How I built and sold my startup to the largest mobile game company in the world

School of Computing graduate Sebastien Marion will be returning to Kent to share his story of the ups and downs of his start-up success.

His talk ‘The startup journey, how I built and sold my startup to the largest mobile game company in the world’ will be in Cornwallis SW101, 15.00, Tuesday 29 November and is open to everyone.

After completing his PhD in 2008, Sebastien went on to create Comufy, the world’s most scalable customer relationship management (CRM) platform. Comufy was eventually acquired by King Digital, the largest mobile game company in the world and founder of Candy Crush, in 2014 to power their game-to-player communications.

Sebastien is also investor, advisor and board member at Yugo, the electric scooter sharing service.

Seb completed his PhD in Computer Science  under the supervision of Professor Richard Jones. His dissertation was entitled  “Using Class-Level Static Properties to Predict Object Lifetimes”. Modern computer applications allocate memory (objects) at a prodigious rate, many megabytes per second. In order to prevent the computer from running out of memory, it is essential to recycle an object once the program has finished with it.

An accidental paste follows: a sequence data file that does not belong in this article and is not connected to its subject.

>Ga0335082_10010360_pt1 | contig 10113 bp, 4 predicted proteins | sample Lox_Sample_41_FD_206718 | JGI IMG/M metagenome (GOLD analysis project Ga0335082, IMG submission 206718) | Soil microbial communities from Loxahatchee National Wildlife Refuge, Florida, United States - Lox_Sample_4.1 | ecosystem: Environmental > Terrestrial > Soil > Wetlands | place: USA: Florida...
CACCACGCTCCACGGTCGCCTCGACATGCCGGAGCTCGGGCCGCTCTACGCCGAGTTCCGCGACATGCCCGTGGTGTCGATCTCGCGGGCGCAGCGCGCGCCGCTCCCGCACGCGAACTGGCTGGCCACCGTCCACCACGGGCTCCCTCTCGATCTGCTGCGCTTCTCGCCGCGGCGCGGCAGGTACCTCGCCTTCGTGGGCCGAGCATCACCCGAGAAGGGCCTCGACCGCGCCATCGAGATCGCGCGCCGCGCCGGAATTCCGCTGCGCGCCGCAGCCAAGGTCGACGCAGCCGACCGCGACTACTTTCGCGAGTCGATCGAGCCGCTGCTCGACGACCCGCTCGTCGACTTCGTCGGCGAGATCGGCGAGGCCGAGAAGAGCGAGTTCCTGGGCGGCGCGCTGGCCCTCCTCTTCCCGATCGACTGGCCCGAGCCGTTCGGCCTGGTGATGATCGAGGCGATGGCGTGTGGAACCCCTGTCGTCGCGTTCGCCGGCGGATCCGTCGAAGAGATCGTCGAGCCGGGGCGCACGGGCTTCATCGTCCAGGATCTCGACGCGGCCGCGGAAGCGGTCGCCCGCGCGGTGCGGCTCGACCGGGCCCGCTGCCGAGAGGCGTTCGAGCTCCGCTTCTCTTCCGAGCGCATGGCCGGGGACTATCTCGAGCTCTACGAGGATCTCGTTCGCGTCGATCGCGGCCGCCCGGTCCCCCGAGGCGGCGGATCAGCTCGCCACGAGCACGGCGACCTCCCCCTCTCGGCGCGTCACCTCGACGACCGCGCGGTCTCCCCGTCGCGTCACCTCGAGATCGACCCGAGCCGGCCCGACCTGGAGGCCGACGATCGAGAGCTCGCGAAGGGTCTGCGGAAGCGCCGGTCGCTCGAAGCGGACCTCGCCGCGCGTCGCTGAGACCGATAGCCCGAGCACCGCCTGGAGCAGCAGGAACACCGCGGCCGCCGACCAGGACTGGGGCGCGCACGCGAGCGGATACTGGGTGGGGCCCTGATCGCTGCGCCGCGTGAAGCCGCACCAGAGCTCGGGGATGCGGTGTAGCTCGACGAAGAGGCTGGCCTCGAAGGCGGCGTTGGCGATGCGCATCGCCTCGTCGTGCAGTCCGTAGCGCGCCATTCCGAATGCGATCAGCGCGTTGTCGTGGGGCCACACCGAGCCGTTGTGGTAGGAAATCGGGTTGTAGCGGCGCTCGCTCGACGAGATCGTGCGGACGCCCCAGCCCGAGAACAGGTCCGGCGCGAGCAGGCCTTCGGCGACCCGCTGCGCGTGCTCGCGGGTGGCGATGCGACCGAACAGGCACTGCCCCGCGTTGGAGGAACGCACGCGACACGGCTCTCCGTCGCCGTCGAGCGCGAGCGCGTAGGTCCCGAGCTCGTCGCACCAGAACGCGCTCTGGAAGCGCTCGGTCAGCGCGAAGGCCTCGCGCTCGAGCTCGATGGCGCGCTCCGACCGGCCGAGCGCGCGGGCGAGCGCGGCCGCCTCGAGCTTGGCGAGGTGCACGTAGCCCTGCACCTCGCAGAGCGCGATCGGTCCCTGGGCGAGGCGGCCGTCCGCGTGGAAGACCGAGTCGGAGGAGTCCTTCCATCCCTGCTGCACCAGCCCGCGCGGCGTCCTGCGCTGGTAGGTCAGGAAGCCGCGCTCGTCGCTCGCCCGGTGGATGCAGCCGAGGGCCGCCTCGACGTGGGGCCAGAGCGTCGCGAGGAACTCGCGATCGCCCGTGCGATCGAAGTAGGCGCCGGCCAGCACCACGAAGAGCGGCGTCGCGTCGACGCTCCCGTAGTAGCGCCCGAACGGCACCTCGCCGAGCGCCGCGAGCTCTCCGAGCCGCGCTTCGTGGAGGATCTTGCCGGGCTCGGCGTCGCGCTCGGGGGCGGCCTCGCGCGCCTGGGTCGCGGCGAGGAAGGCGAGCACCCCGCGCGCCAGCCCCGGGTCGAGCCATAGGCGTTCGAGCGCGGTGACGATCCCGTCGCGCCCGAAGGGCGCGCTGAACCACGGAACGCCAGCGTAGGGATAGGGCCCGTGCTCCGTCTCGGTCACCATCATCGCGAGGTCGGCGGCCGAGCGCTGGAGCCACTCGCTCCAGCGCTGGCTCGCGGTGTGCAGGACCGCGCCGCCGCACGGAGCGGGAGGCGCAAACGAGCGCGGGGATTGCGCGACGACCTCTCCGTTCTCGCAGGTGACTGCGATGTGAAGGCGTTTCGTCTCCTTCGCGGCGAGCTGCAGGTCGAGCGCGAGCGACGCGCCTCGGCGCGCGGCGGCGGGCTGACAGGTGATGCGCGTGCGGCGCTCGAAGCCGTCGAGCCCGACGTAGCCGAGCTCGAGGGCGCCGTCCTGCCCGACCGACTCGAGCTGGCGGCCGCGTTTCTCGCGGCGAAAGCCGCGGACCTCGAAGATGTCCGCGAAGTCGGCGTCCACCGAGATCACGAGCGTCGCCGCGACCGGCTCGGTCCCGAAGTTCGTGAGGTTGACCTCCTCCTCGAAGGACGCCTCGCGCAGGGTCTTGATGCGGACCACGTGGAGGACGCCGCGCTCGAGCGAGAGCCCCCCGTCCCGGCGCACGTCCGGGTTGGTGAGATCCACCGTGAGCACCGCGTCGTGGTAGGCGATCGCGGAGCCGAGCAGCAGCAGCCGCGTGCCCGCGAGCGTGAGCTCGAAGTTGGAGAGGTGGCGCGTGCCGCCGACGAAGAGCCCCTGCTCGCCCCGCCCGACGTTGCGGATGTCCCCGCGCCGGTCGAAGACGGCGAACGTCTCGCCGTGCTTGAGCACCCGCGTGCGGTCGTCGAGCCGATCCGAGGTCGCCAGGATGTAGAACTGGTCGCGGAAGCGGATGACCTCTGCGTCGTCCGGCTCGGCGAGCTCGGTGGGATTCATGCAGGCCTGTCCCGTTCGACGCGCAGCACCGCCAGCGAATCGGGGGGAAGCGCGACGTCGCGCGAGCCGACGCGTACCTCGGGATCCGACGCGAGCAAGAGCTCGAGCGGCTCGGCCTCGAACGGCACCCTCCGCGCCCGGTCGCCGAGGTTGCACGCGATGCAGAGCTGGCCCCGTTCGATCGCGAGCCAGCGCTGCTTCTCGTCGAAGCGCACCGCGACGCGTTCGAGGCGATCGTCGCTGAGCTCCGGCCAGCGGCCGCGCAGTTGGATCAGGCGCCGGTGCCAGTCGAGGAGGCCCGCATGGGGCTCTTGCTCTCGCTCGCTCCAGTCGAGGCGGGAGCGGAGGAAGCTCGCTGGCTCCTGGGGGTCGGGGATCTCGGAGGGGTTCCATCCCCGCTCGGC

This turns out to be an extremely error prone task for the human programmer so modern programming languages use an automatic technique called garbage collection to recycle unused memory. A naive garbage collector might repeatedly check whether each object is still in use but this is inefficient. A more sophisticated generational garbage collector takes advantage of the observation that “most objects die young” to segregate young objects (which are examined often) from old objects (that are examined only occasionally).

The innovation in Seb’s work was to use machine learning to predict which places in a program would allocate short-lived objects, which would allocate long-lived objects and which would allocate objects that remain in use forever. Once Seb’s system had learnt from a few training programs, it was then able to predict quickly and accurately the object-lifetime behaviour or programs that it had not seen before.